- Photo by Nastia Voynovskaya
- Photo by Nastia Voynovskaya
Composer, writer and speaker Mark Montgomery French shines a light on the black roots of all American popular music with his Feb. 1 talk at the Alameda Free Library,

Before David Guetta and Tiesto became some of the world’s most famous electronic music producers, Frankie Knuckles and Derrick May perfected the art of club beats in Chicago and Detroit. Led Zeppelin took some of their best-known lyrics directly from a nearly forgotten Mississippi bluesman named Robert Johnson. And even though Elvis Presley got all the credit for being the King of Rock ‘n’ Roll, it was Big Mama Thornton who first performed “Hound Dog,” and Otis Blackwell wrote several of his other big hits.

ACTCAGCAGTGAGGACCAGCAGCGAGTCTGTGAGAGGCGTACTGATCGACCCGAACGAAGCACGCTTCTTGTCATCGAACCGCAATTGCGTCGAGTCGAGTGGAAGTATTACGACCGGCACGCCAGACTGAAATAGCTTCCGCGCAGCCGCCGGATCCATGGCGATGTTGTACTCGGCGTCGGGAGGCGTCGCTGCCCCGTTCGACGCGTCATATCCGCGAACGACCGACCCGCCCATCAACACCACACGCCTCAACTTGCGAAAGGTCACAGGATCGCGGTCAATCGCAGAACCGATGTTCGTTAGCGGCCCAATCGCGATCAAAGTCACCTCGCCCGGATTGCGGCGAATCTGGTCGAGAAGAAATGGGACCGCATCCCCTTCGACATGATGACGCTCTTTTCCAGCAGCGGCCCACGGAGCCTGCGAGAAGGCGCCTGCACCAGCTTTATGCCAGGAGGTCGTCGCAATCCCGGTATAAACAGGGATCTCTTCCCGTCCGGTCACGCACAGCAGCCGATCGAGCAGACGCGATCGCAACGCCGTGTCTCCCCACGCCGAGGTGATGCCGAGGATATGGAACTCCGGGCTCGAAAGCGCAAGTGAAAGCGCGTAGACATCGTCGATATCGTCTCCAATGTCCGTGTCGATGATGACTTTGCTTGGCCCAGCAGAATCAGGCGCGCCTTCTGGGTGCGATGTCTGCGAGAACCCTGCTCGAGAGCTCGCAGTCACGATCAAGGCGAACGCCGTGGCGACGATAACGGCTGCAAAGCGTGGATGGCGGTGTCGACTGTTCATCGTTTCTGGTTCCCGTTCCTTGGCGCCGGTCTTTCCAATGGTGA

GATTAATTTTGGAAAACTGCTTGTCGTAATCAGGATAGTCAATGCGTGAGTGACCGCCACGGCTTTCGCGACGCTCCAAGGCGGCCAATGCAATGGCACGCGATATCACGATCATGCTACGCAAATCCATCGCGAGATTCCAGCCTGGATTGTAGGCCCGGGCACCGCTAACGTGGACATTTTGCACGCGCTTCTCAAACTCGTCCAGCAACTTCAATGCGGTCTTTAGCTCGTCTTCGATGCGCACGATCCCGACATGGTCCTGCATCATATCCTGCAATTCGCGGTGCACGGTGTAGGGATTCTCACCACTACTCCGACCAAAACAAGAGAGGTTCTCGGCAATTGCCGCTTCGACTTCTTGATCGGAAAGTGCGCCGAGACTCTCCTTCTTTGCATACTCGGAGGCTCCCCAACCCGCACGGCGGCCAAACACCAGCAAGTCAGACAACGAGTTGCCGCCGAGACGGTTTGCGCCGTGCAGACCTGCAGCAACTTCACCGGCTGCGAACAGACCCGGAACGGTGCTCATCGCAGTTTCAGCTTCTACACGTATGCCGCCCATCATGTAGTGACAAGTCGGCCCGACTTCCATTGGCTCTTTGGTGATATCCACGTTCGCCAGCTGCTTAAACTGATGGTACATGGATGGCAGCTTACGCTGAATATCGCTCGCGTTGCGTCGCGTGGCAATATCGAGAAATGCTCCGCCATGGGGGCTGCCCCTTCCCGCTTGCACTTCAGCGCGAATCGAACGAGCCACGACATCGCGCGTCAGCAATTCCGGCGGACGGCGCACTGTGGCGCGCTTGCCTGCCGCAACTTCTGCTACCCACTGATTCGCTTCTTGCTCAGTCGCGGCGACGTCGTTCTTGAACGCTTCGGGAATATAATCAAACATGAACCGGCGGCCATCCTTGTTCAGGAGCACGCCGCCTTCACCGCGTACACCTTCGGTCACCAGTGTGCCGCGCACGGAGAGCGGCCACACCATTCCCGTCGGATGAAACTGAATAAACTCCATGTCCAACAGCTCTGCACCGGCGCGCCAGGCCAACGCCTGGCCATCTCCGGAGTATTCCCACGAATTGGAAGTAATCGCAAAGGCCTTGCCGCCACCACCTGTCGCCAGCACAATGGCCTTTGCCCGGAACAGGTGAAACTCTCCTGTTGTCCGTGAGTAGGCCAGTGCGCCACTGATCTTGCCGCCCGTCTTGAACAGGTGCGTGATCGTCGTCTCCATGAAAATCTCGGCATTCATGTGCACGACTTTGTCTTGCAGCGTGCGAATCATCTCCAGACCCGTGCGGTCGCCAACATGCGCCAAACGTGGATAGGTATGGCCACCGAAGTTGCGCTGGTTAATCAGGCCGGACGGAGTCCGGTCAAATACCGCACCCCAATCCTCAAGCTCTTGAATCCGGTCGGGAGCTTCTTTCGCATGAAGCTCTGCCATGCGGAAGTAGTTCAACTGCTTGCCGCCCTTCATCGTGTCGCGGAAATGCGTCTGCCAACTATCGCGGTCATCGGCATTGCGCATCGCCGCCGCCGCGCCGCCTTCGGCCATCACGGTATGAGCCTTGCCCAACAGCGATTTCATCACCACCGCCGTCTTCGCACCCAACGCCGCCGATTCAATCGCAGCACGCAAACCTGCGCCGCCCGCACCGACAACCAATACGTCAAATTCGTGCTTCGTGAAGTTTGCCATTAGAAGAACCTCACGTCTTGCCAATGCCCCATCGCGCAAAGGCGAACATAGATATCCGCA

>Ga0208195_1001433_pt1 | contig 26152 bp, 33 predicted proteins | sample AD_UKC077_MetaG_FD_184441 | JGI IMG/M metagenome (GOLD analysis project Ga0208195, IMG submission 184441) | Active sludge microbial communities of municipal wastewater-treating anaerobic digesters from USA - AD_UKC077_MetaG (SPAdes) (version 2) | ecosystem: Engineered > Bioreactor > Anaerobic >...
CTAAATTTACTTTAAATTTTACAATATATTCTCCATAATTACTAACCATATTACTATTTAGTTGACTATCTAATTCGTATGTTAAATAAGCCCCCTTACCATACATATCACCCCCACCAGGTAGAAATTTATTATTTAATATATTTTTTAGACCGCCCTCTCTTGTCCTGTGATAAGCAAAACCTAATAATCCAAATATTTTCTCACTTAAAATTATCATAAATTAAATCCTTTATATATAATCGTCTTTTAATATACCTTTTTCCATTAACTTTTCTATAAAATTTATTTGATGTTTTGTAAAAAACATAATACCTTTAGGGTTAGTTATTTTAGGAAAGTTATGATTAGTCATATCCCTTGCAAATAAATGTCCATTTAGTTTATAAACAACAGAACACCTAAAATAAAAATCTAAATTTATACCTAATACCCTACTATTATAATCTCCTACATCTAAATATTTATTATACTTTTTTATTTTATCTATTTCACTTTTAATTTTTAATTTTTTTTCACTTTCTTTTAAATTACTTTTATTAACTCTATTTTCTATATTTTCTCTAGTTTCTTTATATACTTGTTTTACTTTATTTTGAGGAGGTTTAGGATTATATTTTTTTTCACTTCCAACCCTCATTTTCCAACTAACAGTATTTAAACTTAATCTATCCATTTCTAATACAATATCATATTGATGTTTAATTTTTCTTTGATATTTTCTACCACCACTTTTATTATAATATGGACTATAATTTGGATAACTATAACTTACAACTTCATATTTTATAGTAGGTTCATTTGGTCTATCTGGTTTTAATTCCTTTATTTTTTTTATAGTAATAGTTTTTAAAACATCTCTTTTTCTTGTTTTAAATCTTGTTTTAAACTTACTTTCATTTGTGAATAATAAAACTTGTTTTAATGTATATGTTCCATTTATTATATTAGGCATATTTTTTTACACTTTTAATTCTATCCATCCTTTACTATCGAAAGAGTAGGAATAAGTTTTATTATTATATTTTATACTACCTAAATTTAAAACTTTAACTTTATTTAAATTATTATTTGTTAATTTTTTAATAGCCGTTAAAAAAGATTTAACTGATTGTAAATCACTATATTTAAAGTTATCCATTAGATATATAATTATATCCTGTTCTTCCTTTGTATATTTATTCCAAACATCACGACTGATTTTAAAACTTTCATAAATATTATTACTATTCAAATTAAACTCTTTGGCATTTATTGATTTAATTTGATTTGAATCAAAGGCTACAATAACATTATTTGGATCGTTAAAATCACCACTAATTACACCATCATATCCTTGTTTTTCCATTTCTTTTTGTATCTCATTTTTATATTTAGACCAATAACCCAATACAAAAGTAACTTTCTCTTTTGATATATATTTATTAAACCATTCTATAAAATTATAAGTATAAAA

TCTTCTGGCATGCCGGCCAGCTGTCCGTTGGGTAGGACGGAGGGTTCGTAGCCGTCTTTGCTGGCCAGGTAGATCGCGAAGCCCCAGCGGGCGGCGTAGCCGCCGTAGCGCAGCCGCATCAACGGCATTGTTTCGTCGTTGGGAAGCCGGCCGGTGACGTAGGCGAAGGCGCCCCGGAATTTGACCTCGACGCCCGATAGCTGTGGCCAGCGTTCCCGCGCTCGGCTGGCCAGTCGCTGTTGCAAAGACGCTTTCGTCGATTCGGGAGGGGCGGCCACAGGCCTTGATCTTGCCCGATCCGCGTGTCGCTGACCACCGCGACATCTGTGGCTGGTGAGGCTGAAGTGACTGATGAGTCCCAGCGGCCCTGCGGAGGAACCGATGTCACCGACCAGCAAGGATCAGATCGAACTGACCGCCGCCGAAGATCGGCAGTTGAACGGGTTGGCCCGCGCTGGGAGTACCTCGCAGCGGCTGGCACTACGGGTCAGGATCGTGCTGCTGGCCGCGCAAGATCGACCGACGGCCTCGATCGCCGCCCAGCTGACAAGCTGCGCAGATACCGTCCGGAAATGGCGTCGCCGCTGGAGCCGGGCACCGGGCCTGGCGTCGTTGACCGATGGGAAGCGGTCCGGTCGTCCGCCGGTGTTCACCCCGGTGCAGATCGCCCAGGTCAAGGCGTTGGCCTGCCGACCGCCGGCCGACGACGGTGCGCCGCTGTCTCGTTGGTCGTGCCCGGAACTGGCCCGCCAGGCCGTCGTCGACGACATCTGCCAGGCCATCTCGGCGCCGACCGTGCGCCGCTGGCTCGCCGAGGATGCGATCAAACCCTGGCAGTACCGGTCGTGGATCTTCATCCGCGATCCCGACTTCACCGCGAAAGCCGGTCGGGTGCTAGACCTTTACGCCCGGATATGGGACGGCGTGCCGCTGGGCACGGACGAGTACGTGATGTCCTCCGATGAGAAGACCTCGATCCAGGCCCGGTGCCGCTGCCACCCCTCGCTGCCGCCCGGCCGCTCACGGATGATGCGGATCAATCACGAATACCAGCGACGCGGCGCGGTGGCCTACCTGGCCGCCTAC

If you haven’t picked up on the pattern here, it’s that, throughout popular music history, white artists have become the faces—and highest earners—of genres with overlooked, underpaid black originators. San Francisco native Mark Montgomery French wants to correct the record with his lecture, “All Your Favorite Music is (Probably) Black,” which he brings to the Alameda Free Library on Feb. 1 and the San Lorenzo Library on Feb. 23.

For the full story, visit KQED.org/Arts.

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